Rouhani’s travails to put a cabinet together

August 6, 2017

TEHRAN – Iran’s recently sworn-in President Hassan Rouhani plans to announce his cabinet on Tuesday, a senior parliamentarian said on Sunday.

“The president will introduce his proposed cabinet on Tuesday,” Behrouz Ne’mati, spokesman for the parliament presiding board, quoted Vice President Es’hagh Jahangiri as having told him on the sidelines of the swearing-in ceremony on Saturday. 

Other top government posts are expected to be announced later.

Statutorily, Rouhani has to announce his 18 ministerial picks in a fortnight from inauguration day. Parliamentary commissions have one week to debate each of the 18 nominees, having the right to summon them for possible disambiguation. 

Rouhani will be allowed to defend his reportedly all-male roster of ministers as well as his programs in two hours and a half followed by comments by opponents and proponents, each five. 

In 2013, Rouhani’s nominees for science, education, and sports ministries were turned down by the mainly principlist parliament. 

This is unlikely to be the case this time with a majority of representatives leaning toward Rouhani. Constitutionally enshrined, the president has the authority to appoint acting ministers for a maximum of 90 days until vote of confidence is won for unfilled seats. 

The announcement of ministerial shortlist will end weeks of speculation over the cabinet makeup, which will have the task of upgrading relations with the global community including neighboring countries, safeguarding the international nuclear deal with world powers, and shoring up economy. 

Rouhani was particularly under pressure by women's advocacy groups to add female leaders to his male-exclusive minister list.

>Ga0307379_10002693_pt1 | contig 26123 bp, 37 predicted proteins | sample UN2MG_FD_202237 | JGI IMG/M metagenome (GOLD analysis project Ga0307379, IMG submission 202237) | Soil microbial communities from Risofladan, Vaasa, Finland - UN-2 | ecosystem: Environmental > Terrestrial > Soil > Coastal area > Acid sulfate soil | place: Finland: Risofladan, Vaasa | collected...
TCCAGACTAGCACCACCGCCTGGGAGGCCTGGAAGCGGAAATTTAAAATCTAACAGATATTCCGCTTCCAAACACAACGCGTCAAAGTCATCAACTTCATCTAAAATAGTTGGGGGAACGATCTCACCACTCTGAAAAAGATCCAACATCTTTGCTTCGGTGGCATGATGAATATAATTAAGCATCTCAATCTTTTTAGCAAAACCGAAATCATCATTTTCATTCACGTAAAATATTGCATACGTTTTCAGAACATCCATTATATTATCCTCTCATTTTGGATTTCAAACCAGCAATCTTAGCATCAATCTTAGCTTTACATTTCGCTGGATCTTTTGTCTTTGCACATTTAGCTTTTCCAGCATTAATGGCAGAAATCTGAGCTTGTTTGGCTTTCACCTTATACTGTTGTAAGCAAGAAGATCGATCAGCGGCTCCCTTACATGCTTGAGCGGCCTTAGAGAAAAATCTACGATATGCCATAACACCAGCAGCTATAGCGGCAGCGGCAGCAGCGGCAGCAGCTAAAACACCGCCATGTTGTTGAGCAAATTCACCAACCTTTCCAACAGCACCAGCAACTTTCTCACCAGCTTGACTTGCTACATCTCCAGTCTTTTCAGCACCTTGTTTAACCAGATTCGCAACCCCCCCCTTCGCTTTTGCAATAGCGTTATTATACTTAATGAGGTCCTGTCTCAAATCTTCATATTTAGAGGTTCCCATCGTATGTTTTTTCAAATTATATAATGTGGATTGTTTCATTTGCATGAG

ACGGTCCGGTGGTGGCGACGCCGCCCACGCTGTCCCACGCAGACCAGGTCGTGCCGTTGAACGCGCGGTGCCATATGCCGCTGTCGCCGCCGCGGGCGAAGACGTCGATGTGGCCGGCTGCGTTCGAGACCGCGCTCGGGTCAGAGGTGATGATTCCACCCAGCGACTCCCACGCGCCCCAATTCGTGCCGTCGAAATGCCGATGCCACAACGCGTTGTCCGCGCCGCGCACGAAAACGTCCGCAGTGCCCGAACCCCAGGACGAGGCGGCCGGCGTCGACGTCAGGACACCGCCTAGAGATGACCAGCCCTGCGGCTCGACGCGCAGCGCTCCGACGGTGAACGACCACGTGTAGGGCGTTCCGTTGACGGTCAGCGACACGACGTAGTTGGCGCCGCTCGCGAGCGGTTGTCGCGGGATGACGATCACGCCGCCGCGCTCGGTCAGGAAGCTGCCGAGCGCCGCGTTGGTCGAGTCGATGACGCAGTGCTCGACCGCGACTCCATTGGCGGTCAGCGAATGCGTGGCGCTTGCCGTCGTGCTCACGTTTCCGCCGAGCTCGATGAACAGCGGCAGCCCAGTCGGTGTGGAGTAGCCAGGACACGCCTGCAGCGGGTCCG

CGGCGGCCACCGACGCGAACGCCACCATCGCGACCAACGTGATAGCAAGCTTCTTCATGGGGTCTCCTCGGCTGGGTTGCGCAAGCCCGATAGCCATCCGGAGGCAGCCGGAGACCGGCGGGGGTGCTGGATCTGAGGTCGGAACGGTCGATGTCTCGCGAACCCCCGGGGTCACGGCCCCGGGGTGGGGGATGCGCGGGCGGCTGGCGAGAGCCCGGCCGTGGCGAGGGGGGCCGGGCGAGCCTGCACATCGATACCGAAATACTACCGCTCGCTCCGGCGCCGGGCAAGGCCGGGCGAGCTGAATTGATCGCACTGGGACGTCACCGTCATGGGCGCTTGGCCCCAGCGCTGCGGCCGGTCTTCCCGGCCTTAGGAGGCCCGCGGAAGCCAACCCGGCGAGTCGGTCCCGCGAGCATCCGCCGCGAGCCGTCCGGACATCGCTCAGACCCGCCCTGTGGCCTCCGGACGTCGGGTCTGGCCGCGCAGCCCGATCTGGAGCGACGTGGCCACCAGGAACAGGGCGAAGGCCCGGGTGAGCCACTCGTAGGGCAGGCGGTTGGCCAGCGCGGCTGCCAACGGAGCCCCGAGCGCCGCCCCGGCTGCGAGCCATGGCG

While officials close to the president have not explicitly explained the absence of women in Rouhani's cabinet, Interior Minister Abdolreza Rahmani Fazli said in an interview with ILNA that Rouhani's staff had not been able to come up with a list of qualified women.

Last week, a group of women gathered in Tehran to protest the absence of women ministers, capping a weeklong social media campaign to raise awareness. 
Also, Rouhani, who pledged to continue his policy of moderation during the second term, has been cautioned against including nominees having ties to opposition leaders held under house arrest since 2009. 

“Rouhani should keep in mind that Fitnah (sedition) is the establishment’s redline,” said Mohammad Nabi Habibi, secretary general of the Islamic Coalition Party. 

“He shouldn’t give a share to seducers in his cabinet,” he added, a reference to those involved directly or indirectly in the 2009 protests. In addition, reformist figures, who assert to have played a key role in Rouhani’s victory, have been fighting to add reformist leaders to Rouhani’s list.

Rasoul Montajebnia, a reformist and deputy chairman of the National Trust Party, has warned that absence of reformist figures in the cabinet will have consequences.

“Rouhani should come to us himself as it was the reformist movement that made Rouhani president in in 2013 and 2017.” “It’s Rouhani’s duty to pay special attention to reformists.” 

In similar comments, Elaheh Koulaei, a university professor and a senior member of the Supreme Reformist Council for Policy-making, said: “Reformists were strongly present (in the elections) and should receive an appropriate response in return.”

Only three of the ministers used to be in the reformist government of Mohammad Khatami survived into Rouhani’s first cabinet. 

In what seemed to be an implicit reply to cabinet rumors, Rouhani rejected any partisanship in naming ministerial picks, maintaining: “The approach and thinking that 24 million Iranians voted for should dominate the government.”

Nearly 24 million Iranians voted to keep Rouhani as president in the hard-fought May 19 election. 

A cabinet shake-up, however, is unavoidable. While the Rouhani administration could close the nuclear dossier, smoldering for more than a decade, rein in soaring inflation rates, and post unprecedented economic growth, it is fighting to reduce the dole queue. 

As well as economic concerns, the country’s relations with Arab states are at a low point. Tehran also frets about the fate of the nuclear deal under the unpredictable Trump administration. 

Mohammad Nahavandian, the outgoing presidential chief of staff, predicted that 50 percent of the cabinet would be replaced. 

Unconfirmed lists of appointees for top posts in the new administration show ministries of communication, education, economy, justice, defense, energy, science, and industry are to be led by new faces. 


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